Viktor Orbán is scheduled to travel to Russia on February 1 to meet with Russian President Vladimir Putin, Foreign Minister Peter Szijjártó told Russian news agency TASS. It was also announced that Brazilian President Jair Bolsonaro’s trip to Budapest was set for February 17.
Among several issues to be discussed with the Russian President is the Paks 2 project. The plans for Russia’s Rosatom to expand the nuclear power plant with new units are behind schedule, and the project still has not received the proper permits.
Earlier in the week, Szijjártó said that it would be very important for all necessary permits for the Paks expansion to be granted by the end of March. Now, the Foreign Minister stated that Orban and Putin would discuss the status of preparations on the project.
Rosatom is already preparing the ground for some real, visible, and spectacular development. We want the project to enter the construction phase as early as the first half of this year, and the two new reactors to be operational by the end of the decade.
-said Foreign Minister Szijjártó.
The Prime Minister also plans to negotiate an extension of the gas supply contract with the Russian President on his trip to Moscow. According to Szijjártó, the current energy crisis means that “increasing our quantity through a long-term contract will be very beneficial for us.”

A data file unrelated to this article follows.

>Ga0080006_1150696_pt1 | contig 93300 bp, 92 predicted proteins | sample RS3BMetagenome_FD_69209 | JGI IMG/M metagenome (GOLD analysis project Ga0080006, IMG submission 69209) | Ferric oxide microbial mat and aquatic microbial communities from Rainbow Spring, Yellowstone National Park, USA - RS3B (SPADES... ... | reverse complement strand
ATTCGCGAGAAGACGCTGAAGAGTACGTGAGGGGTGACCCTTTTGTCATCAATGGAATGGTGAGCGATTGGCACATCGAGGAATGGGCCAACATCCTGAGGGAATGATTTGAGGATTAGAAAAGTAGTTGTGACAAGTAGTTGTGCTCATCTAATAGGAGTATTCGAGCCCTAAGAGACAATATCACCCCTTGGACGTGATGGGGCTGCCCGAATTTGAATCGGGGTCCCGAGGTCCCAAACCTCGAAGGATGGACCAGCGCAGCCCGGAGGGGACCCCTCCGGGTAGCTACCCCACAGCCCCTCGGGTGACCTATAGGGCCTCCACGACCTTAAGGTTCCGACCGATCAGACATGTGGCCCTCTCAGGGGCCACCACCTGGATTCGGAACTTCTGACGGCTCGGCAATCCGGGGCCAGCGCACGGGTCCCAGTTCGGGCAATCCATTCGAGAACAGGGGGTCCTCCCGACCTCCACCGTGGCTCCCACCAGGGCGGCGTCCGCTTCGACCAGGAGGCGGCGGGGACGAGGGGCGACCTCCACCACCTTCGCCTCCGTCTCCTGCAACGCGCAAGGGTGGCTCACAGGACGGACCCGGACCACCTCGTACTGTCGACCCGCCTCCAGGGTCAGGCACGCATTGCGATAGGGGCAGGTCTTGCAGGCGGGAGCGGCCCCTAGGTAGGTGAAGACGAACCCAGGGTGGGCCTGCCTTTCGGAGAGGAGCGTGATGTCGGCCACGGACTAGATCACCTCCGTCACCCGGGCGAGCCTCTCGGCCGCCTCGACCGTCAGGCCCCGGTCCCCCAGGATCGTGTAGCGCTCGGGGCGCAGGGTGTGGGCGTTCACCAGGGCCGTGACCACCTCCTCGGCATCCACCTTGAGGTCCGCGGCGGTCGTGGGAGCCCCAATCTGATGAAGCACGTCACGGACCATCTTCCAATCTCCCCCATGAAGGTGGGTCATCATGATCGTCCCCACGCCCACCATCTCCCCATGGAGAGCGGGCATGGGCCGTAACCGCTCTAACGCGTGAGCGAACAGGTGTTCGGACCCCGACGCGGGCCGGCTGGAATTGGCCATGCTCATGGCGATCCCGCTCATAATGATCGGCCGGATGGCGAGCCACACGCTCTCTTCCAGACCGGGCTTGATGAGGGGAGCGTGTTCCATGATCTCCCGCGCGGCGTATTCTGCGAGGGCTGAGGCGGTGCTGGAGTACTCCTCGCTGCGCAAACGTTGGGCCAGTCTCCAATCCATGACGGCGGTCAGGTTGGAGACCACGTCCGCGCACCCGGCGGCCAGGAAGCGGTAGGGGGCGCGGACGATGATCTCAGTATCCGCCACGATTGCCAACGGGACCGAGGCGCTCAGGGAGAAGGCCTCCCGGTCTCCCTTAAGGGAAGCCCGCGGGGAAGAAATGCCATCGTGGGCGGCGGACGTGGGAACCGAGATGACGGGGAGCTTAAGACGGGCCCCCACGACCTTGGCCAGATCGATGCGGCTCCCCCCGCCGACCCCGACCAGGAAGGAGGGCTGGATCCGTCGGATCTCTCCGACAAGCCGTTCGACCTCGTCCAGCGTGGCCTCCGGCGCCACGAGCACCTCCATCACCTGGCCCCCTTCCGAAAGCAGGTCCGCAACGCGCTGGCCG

In addition, the two leaders will also discuss joint space research projects and launching production of the Sputnik V vaccine in Hungary. The Foreign Minister hopes that the domestic vaccine factory will be operational by this fall.
Bolsonaro to Visit Budapest Directly From Moscow
While it was reported this week that Jair Bolsonaro would be visiting Budapest next month, the date has now been set for February 17. Reports stated that the Brazilian President would be going straight to Hungary from Russia after meeting with Putin.
Viktor Orbán shares a number of right-wing, populist attributes with Bolsonaro, although perhaps not the Brazilian’s famous anti-vaccination stance. Underlining their similar outlooks, Orbán was one of the few state leaders from Europe who personally attended Jair Bolsonaro’s inauguration on January 1, 2018. [444, 444]